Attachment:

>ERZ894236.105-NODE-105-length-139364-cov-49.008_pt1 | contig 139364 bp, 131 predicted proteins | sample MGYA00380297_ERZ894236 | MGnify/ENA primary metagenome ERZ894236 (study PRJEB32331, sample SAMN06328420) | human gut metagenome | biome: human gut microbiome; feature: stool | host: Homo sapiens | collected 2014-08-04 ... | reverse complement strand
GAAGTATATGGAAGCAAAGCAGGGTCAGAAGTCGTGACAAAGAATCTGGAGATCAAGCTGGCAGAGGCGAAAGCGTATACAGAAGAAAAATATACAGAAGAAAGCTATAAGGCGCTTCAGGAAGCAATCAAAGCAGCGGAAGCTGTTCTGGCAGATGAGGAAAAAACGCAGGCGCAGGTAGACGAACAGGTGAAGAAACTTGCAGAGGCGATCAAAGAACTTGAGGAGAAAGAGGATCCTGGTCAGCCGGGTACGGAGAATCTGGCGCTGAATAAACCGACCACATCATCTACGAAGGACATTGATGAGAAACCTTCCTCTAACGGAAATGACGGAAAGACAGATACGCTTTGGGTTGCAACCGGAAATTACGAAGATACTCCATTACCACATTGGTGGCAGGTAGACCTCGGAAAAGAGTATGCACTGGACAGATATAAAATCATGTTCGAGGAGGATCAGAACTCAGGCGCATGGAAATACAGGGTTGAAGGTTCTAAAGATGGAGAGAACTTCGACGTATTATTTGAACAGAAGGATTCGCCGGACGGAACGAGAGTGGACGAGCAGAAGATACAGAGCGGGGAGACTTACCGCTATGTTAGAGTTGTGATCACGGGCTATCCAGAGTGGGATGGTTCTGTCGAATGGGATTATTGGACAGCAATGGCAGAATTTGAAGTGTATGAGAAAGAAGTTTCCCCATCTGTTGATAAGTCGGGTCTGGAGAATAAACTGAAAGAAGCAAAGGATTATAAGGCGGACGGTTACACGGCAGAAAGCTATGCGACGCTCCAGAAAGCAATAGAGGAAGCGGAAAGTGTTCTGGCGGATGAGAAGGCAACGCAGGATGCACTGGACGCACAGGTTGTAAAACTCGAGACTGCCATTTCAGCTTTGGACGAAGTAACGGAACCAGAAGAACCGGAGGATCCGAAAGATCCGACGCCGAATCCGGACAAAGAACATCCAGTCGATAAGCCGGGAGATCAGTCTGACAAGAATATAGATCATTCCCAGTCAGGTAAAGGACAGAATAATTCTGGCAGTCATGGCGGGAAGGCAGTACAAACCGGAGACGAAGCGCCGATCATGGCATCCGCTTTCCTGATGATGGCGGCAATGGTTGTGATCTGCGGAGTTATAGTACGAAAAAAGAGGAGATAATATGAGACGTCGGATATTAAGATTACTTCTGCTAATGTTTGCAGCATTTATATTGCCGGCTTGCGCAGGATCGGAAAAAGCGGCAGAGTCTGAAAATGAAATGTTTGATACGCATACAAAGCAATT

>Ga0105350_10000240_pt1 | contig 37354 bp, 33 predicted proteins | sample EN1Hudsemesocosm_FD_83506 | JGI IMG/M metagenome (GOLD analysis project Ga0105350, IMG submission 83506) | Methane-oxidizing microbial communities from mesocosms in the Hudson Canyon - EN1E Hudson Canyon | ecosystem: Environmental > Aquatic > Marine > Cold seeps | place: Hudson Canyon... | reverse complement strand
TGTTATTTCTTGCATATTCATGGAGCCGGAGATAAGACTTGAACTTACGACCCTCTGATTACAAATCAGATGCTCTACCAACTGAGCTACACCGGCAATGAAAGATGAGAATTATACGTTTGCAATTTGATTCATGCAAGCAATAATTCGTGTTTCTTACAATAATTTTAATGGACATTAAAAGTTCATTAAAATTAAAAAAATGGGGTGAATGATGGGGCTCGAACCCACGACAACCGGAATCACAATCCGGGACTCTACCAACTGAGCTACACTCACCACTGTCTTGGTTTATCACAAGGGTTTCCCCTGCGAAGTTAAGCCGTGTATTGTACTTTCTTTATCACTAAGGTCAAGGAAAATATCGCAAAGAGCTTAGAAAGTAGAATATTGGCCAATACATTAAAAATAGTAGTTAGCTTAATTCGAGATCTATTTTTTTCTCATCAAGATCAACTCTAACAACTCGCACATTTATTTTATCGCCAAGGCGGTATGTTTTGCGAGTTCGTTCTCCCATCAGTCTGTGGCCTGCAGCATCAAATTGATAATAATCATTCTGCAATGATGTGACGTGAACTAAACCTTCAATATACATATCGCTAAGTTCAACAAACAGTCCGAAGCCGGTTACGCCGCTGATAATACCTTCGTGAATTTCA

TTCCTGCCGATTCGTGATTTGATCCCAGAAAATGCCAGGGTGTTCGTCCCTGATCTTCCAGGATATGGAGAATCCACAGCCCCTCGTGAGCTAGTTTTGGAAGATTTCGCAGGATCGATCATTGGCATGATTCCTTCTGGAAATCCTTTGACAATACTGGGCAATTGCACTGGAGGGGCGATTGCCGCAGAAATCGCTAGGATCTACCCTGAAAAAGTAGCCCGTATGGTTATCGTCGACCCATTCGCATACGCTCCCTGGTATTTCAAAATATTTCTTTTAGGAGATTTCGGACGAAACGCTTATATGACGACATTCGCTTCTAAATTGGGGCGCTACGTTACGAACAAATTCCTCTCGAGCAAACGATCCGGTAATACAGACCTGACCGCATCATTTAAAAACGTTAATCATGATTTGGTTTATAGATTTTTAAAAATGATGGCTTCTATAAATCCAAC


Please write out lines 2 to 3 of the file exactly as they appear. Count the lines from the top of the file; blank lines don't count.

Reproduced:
GAAGTATATGGAAGCAAAGCAGGGTCAGAAGTCGTGACAAAGAATCTGGAGATCAAGCTGGCAGAGGCGAAAGCGTATACAGAAGAAAAATATACAGAAGAAAGCTATAAGGCGCTTCAGGAAGCAATCAAAGCAGCGGAAGCTGTTCTGGCAGATGAGGAAAAAACGCAGGCGCAGGTAGACGAACAGGTGAAGAAACTTGCAGAGGCGATCAAAGAACTTGAGGAGAAAGAGGATCCTGGTCAGCCGGGTACGGAGAATCTGGCGCTGAATAAACCGACCACATCATCTACGAAGGACATTGATGAGAAACCTTCCTCTAACGGAAATGACGGAAAGACAGATACGCTTTGGGTTGCAACCGGAAATTACGAAGATACTCCATTACCACATTGGTGGCAGGTAGACCTCGGAAAAGAGTATGCACTGGACAGATATAAAATCATGTTCGAGGAGGATCAGAACTCAGGCGCATGGAAATACAGGGTTGAAGGTTCTAAAGATGGAGAGAACTTCGACGTATTATTTGAACAGAAGGATTCGCCGGACGGAACGAGAGTGGACGAGCAGAAGATACAGAGCGGGGAGACTTACCGCTATGTTAGAGTTGTGATCACGGGCTATCCAGAGTGGGATGGTTCTGTCGAATGGGATTATTGGACAGCAATGGCAGAATTTGAAGTGTATGAGAAAGAAGTTTCCCCATCTGTTGATAAGTCGGGTCTGGAGAATAAACTGAAAGAAGCAAAGGATTATAAGGCGGACGGTTACACGGCAGAAAGCTATGCGACGCTCCAGAAAGCAATAGAGGAAGCGGAAAGTGTTCTGGCGGATGAGAAGGCAACGCAGGATGCACTGGACGCACAGGTTGTAAAACTCGAGACTGCCATTTCAGCTTTGGACGAAGTAACGGAACCAGAAGAACCGGAGGATCCGAAAGATCCGACGCCGAATCCGGACAAAGAACATCCAGTCGATAAGCCGGGAGATCAGTCTGACAAGAATATAGATCATTCCCAGTCAGGTAAAGGACAGAATAATTCTGGCAGTCATGGCGGGAAGGCAGTACAAACCGGAGACGAAGCGCCGATCATGGCATCCGCTTTCCTGATGATGGCGGCAATGGTTGTGATCTGCGGAGTTATAGTACGAAAAAAGAGGAGATAATATGAGACGTCGGATATTAAGATTACTTCTGCTAATGTTTGCAGCATTTATATTGCCGGCTTGCGCAGGATCGGAAAAAGCGGCAGAGTCTGAAAATGAAATGTTTGATACGCATACAAAGCAATT

>Ga0105350_10000240_pt1 | contig 37354 bp, 33 predicted proteins | sample EN1Hudsemesocosm_FD_83506 | JGI IMG/M metagenome (GOLD analysis project Ga0105350, IMG submission 83506) | Methane-oxidizing microbial communities from mesocosms in the Hudson Canyon - EN1E Hudson Canyon | ecosystem: Environmental > Aquatic > Marine > Cold seeps | place: Hudson Canyon... | reverse complement strand